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On Questions - Descriptive Grammar


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There are several groups of major questions (and several minor), according to what type of answer they expect:

1. Those that expect affirmation of negation: Have you finished the book? – yes-no questions.

2. Those that typically expect a reply from an open range of replies, as in 'What is your name'- wh-quesions.

3. Those that expect as the reply one of two or more options presented in the question: Would you like to go for a walk or stay at home? – alternative questions.

Minor groups:

1. Exclamatory

2. Rhetorical

3. Echo

Yes-no questions are formed in a similar way to negation:

-by placing the operator before the subject and giving the sentence a rising intonation.

The train has left. – Has the train left?

If there is no operator, dummy DO is introduced as with negation.

They live in Paris. – Do they live in Paris?


In American English, only be and do can function as operators. In British English, have may function as one as well:

She has a cold.

Typically AmE: Does she have a cold?

Typically BrE: Has she (got) a cold?

She has two brothers.

Typically AmE: Does she have two brothers?

Typically BrE: Has she (got) two brother?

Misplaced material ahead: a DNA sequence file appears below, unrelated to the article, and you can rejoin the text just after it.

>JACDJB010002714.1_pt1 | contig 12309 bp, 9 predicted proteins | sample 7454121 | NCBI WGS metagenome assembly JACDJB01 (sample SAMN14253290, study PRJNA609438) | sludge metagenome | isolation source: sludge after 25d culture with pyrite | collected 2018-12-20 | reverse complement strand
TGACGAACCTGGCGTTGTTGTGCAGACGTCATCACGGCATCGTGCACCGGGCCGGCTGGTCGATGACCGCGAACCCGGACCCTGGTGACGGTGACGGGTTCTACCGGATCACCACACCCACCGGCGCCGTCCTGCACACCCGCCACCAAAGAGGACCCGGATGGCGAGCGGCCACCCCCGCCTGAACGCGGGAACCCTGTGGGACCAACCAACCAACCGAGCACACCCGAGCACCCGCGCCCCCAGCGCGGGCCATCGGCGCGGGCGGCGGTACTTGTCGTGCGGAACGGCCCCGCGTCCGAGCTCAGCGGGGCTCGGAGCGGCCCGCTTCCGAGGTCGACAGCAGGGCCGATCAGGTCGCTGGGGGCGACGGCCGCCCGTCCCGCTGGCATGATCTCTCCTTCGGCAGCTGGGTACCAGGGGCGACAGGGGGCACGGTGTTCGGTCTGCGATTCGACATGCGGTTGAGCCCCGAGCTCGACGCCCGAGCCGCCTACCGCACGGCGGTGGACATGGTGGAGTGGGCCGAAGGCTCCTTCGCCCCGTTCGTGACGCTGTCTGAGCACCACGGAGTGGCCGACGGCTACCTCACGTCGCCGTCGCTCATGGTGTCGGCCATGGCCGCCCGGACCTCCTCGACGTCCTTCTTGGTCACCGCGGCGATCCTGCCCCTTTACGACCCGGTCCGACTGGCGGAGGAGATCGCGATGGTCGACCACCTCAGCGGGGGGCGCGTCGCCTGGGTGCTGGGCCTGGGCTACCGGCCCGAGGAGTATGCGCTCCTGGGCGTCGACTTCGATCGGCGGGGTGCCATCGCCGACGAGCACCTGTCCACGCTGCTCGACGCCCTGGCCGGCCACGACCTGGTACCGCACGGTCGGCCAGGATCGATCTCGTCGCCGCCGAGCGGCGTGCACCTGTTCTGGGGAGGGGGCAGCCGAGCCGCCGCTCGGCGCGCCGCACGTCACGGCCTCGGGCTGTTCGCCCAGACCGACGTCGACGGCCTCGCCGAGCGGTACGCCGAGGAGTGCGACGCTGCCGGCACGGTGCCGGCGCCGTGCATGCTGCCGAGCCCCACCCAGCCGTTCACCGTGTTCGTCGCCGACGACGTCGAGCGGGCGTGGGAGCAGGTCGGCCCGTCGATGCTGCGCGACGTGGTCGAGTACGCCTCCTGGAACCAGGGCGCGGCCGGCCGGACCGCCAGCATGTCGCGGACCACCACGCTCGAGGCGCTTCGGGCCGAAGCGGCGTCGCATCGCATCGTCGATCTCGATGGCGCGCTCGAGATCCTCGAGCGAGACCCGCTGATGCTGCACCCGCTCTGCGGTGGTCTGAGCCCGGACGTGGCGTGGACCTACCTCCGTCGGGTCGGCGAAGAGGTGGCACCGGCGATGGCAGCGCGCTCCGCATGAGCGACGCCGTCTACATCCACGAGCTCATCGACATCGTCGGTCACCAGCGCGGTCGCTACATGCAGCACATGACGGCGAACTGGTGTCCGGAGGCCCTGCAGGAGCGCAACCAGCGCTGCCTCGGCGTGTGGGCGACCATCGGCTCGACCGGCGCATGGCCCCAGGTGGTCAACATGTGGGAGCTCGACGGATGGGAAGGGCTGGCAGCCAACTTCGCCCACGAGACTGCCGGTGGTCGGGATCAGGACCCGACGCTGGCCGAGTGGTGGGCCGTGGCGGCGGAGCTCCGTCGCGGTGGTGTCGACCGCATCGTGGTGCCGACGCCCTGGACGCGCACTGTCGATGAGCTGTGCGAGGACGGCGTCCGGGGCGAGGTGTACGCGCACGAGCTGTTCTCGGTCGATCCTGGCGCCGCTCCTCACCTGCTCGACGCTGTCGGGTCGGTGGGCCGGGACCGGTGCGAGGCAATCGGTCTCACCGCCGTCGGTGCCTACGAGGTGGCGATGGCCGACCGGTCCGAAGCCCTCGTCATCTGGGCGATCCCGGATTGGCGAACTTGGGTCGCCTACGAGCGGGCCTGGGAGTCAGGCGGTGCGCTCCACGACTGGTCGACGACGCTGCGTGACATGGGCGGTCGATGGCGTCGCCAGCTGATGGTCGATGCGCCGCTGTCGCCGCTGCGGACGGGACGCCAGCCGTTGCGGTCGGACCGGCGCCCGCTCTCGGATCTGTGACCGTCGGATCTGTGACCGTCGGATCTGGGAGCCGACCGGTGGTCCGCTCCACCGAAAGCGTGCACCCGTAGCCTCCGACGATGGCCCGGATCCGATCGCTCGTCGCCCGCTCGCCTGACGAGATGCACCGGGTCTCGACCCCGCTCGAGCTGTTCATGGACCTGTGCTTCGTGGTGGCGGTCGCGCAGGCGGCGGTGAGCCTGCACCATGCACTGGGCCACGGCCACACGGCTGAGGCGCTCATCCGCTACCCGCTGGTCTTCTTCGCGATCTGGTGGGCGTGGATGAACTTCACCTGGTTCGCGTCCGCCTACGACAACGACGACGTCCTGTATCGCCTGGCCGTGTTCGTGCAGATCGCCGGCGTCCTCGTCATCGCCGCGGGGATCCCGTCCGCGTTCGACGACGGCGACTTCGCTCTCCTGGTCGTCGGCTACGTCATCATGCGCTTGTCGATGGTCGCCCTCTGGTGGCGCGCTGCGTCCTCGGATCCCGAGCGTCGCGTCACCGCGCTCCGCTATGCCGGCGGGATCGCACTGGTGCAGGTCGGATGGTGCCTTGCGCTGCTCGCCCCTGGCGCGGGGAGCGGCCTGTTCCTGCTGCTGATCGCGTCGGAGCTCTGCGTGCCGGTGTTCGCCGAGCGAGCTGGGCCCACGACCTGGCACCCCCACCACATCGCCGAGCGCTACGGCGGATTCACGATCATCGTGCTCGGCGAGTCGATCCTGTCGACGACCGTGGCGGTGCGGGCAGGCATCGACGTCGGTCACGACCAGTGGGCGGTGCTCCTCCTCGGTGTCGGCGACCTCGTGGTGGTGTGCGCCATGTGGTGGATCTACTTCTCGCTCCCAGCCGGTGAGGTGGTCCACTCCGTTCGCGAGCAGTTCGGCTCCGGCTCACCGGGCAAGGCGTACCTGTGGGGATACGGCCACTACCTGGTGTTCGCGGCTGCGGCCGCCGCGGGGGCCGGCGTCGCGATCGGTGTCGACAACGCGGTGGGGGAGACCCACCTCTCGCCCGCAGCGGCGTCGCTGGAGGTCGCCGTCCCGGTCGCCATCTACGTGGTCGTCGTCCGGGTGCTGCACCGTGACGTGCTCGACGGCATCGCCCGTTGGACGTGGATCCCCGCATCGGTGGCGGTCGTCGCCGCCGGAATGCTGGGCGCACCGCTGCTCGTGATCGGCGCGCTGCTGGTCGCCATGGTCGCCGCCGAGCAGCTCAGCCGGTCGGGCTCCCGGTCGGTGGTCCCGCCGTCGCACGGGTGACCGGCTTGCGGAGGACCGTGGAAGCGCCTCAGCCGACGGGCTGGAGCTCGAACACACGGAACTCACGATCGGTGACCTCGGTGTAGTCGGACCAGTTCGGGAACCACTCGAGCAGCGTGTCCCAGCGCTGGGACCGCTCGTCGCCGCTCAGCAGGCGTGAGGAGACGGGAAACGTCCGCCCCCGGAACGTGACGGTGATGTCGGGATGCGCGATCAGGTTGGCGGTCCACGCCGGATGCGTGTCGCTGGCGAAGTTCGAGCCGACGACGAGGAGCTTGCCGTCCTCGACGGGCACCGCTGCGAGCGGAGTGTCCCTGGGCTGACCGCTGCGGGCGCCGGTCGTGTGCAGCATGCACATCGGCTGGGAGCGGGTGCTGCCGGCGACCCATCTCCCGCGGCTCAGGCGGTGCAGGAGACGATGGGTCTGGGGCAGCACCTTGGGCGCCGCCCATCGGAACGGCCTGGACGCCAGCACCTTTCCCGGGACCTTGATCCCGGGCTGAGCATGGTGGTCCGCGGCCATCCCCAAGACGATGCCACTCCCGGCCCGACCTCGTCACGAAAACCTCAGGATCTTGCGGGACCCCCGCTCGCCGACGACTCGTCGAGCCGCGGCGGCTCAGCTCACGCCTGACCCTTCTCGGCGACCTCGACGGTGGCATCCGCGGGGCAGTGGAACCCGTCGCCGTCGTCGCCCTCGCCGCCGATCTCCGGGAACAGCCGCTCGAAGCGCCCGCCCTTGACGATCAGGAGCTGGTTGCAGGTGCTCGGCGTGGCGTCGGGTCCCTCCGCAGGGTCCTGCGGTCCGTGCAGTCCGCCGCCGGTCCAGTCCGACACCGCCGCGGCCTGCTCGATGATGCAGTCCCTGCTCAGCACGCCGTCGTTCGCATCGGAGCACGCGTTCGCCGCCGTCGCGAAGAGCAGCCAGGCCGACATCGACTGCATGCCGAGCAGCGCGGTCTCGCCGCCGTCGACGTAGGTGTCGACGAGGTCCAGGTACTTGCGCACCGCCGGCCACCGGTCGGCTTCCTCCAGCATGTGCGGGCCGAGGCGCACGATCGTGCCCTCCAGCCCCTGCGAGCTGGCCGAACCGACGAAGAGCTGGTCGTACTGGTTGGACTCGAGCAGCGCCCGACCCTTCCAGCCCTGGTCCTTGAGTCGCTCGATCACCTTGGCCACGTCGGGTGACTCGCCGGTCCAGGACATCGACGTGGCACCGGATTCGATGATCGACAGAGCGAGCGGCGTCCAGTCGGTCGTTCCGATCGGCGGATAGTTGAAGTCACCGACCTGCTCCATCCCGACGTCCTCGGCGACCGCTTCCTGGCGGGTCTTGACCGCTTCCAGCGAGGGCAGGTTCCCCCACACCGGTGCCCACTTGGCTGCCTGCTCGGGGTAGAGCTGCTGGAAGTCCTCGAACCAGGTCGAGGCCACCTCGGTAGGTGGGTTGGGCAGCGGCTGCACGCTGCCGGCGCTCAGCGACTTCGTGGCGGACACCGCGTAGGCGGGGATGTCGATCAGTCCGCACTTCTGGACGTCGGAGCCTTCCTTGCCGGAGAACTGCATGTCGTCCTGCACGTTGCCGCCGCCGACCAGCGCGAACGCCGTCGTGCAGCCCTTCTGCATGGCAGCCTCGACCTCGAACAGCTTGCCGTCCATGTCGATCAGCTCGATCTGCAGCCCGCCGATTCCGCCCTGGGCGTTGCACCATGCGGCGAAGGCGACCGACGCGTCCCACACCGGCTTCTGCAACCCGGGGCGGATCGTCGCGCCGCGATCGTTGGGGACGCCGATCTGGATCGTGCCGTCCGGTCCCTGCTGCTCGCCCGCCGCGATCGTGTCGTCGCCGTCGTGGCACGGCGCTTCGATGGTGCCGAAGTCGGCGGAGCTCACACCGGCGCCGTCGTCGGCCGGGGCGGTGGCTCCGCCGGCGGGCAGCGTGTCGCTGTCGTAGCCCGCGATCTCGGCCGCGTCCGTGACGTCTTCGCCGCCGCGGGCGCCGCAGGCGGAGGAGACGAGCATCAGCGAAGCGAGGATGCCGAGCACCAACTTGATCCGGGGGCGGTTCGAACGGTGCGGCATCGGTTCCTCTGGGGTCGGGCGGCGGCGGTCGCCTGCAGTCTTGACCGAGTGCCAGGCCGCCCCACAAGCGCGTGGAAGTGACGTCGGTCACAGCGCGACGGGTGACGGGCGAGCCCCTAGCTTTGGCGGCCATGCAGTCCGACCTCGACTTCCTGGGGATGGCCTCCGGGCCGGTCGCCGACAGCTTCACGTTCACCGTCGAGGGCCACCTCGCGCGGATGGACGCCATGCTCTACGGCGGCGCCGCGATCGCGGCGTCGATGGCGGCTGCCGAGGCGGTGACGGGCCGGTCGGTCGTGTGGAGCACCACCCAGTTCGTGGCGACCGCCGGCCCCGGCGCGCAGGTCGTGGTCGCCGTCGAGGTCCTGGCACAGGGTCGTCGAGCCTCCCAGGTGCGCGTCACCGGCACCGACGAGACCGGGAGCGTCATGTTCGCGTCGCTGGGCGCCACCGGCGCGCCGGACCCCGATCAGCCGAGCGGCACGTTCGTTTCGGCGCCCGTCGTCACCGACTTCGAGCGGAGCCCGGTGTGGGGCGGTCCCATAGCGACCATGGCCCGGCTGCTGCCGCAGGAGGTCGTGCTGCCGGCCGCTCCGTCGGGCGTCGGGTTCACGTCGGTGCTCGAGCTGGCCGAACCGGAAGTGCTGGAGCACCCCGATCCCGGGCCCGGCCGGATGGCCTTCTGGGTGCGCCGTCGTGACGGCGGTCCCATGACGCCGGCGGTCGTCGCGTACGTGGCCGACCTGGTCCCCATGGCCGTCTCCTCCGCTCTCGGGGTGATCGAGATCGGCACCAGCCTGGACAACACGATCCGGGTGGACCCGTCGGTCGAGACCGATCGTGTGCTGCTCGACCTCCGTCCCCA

Yes-no questions contain non-assertive items such as any and ever; the question containing such forms is generally neutral, with no bias in expectation towards a positive or negative response. However, that's not the case with assertive items. Observe these two questions:

'Did anyone call last night?' vs. 'Did someone call last night?'

There are no expectations of the speaker in the first example. However, in the second, the speaker expects the answer to be positive (Is it true that someone called last night?). Maybe he'd heard the phone ringing last night? Or is expecting a call?

The declarative question has the form of a declarative, except for the final rising intonation: You've got the money? (intonation rise on 'money' indicates it's a question and not a statement)

The wh-questions are formed by using wh- element. It comes first in the sentence and the wh-word itself takes first position in the wh-element (who/whom/whose, what, which, when, where, how, why)

Wh-element can have several syntactic roles:

1. SUBJECT: Who loves Mary?

2. OBJECT DIRECT: Whom does he love?

3. SUBJECT COMPLEMENT: Whose antiques are these?

4. OBJECT COMPLEMENT: How wide did they make the stairs?

5. ADVERBIAL: Where shall I put this?

Except in formal style, ''who'' rather than ''whom'' is used as object (Who did you want?) or complement of preposition (Who did you give it to?)

An alternative question presents two or more possible answers and presupposes that only one is true. There are two major types:

1) Would you like chocolate, vanilla or strawberry (ice-cream)? – alternative which resembles a yes-no question

2) Which ice-cream would you like? Chocolate, vanilla or strawberry? – alternative which resembles a wh-question.

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